“What the power of the internet offers is the ability to tap into literally the best instructors, the best supplemental service providers, the best tutors from all around the country and all around the world,” said John Bailey, ED’s director of education technology.
While several educators found the session on technology-based services helpful, there was obvious disagreement about ED’s ability to provide clear, concise answers to more specific policy-related questions.
“It’s very frustrating to states that [ED] really has no firm guidelines,” said Bob Bonner of the Georgia Department of Education.
Bonner said many of the federal guidelines established at the conference were too broad. States are at a disadvantage because local educators are not sure if the strides they have made toward complianceincluding the providers they have selectedwill be approved when final requirements are released in August, he said.
Bonner’s comments came just days after Secretary Paige released a letter outlining the major provisions of the new service requirements and imploring educators to begin planning for the changes immediately.
Rodney Watson, assistant superintendent for the Louisiana Department of Education, said, “Clearly, there are some things that have yet to be worked out on the federal level.”
Watson said it’s doubtful that all of the nation’s schools will be able to integrate approved supplemental service programs by September.
“The biggest issue still is the time it will take to implement all of these services,” he said. “It’s going to be a real burden.”
But Watson acknowledged that he knew more about the latest requirements when he left the conference than when he arrived.
“They answered some big questions,” he said of ED officials. “I think the secretary’s letter was sort of the light switch going off.”
Sarah Hall, Title I coordinator for the Maryland Department of Education, agreed. “It certainly expanded my understanding of the policy,” she said of the conference.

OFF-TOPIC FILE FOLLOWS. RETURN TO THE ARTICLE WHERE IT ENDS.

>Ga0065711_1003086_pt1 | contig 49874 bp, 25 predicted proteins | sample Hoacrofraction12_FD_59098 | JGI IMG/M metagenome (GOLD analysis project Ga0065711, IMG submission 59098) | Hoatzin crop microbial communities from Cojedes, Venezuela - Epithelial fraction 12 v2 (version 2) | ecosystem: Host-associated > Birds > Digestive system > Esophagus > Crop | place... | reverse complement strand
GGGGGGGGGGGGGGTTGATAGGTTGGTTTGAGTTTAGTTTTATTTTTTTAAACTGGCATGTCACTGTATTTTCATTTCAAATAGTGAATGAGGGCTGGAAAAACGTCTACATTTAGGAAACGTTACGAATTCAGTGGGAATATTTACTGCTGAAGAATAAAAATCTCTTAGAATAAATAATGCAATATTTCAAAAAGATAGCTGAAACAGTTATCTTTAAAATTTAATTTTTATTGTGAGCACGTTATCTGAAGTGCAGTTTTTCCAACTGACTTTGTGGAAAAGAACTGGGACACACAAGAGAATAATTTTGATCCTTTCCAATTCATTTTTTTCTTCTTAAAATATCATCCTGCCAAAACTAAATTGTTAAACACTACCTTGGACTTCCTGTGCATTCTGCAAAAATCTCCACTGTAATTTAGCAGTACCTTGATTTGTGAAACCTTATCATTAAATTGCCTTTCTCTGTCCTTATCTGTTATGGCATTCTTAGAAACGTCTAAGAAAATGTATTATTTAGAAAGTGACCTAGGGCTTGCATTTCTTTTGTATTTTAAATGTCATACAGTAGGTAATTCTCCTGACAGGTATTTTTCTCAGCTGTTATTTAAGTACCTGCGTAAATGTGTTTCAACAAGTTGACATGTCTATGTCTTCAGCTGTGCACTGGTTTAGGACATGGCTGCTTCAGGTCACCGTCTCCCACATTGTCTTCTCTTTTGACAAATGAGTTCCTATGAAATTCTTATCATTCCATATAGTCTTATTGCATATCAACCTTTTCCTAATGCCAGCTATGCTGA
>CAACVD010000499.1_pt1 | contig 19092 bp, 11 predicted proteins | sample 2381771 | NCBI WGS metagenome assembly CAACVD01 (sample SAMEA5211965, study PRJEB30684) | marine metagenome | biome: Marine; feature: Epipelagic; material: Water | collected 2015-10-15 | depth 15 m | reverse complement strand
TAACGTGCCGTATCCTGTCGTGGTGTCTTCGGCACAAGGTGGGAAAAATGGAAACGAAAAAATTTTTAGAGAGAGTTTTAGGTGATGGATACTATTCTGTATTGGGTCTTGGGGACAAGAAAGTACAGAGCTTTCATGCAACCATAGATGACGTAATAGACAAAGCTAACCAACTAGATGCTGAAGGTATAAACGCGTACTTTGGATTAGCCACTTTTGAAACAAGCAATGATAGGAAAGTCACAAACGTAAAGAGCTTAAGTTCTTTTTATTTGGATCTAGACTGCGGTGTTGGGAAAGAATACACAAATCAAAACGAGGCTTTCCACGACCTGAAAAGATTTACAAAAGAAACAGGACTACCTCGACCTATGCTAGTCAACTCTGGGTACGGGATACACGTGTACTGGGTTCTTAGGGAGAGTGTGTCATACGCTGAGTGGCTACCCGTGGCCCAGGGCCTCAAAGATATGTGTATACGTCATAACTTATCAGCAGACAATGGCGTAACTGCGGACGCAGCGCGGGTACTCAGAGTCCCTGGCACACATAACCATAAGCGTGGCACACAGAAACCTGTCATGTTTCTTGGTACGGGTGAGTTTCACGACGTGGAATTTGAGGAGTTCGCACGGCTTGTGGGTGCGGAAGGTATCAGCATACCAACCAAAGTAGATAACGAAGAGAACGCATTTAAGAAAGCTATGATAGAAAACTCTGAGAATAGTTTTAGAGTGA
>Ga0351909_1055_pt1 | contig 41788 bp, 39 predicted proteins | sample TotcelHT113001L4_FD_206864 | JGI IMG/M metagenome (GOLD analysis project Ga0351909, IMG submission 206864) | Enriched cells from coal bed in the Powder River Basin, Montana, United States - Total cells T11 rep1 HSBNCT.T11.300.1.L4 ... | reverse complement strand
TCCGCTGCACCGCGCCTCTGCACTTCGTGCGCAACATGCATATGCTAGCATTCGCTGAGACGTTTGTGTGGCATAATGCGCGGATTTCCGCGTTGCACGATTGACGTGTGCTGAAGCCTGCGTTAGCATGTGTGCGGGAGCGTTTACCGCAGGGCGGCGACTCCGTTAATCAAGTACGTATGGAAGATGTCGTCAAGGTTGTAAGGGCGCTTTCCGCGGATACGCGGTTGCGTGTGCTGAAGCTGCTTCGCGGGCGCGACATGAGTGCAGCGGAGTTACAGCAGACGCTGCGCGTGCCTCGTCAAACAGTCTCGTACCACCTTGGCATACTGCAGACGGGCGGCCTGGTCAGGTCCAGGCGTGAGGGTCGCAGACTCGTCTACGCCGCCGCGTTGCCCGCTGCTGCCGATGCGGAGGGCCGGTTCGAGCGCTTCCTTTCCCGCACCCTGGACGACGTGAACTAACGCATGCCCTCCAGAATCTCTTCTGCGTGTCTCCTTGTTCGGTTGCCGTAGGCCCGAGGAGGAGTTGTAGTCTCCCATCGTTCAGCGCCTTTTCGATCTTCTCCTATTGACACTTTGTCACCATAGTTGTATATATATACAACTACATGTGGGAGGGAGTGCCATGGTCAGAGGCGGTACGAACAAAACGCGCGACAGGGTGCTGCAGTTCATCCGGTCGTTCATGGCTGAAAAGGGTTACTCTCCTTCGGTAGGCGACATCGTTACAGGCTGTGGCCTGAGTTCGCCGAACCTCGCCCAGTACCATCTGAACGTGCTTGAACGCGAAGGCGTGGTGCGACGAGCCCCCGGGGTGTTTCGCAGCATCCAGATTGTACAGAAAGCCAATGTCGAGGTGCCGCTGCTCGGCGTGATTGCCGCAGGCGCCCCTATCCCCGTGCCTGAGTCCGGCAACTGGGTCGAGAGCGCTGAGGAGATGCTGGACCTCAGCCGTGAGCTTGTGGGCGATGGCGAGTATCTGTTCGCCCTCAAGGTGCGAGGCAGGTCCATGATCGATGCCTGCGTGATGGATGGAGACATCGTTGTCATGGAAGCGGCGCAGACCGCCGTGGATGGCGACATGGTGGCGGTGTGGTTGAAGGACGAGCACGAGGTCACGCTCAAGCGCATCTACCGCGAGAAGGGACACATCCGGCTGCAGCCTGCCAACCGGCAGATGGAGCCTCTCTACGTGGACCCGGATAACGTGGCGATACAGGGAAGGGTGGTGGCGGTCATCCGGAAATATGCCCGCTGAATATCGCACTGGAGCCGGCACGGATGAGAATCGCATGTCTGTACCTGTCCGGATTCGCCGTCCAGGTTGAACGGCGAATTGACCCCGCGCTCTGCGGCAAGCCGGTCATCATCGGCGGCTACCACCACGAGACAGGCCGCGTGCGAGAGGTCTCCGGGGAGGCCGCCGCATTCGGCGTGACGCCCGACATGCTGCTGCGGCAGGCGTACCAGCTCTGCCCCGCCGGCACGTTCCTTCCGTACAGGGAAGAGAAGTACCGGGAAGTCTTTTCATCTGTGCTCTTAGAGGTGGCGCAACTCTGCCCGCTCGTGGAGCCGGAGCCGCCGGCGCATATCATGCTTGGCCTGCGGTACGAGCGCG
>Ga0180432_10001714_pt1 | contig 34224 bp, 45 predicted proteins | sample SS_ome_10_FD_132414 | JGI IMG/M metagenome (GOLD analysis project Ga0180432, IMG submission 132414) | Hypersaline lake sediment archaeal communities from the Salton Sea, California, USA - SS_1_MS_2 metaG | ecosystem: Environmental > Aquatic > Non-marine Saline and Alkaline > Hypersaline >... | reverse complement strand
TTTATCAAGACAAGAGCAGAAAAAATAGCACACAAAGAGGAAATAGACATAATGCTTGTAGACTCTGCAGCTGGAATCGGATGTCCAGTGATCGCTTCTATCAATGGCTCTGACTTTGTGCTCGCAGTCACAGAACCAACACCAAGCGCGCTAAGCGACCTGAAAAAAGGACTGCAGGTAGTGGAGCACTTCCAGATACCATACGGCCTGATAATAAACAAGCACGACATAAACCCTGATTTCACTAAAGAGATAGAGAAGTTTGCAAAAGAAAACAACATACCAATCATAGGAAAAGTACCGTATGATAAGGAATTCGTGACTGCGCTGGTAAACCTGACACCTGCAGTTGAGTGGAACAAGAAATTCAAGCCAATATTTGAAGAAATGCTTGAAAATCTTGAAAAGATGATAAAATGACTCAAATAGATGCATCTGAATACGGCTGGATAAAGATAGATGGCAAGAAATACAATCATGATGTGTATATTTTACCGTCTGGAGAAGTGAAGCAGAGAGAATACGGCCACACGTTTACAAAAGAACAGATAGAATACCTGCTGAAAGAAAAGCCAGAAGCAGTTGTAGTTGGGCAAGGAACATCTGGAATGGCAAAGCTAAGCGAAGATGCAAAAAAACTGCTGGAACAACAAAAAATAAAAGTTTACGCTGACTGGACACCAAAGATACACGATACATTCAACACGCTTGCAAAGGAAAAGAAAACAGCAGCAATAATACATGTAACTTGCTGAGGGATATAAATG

Hall cautioned educators that it is difficult for ED to release school-specific federal guidelines because education systems vary widely from state to state.
“We have to remember that there are 50 different entities implementing these services. We are all unique,” she said. “At least now we all have an accountability system that is moving toward compliance.”
Eric Madsen, an education administrator for Alaska’s Department of Education and Early Development, echoed Hall’s sentiments. “They are trying to help us where they can,” he said. “It’s very complicated.”
ED told conference attendees that new supplemental service requirements are only part of the department’s plans to educate 100 percent of America’s youth within the next 12 years.
“Our goal isn’t to educate some of these kids. Our goal is to educate all of them,” Paige said. “We are at the beginning of an education revolution.”
School Technology Buyer’s Guide
- Company Search on “HOSTS Learning”
U.S. Department of Education
Sec. Paige’s Letter
Parents’ Guide to Supplemental Services
Florida Virtual School
Georgia Department of Education
Louisiana Department of Education
Maryland Department of Education
Alaska Department of Education and Early Development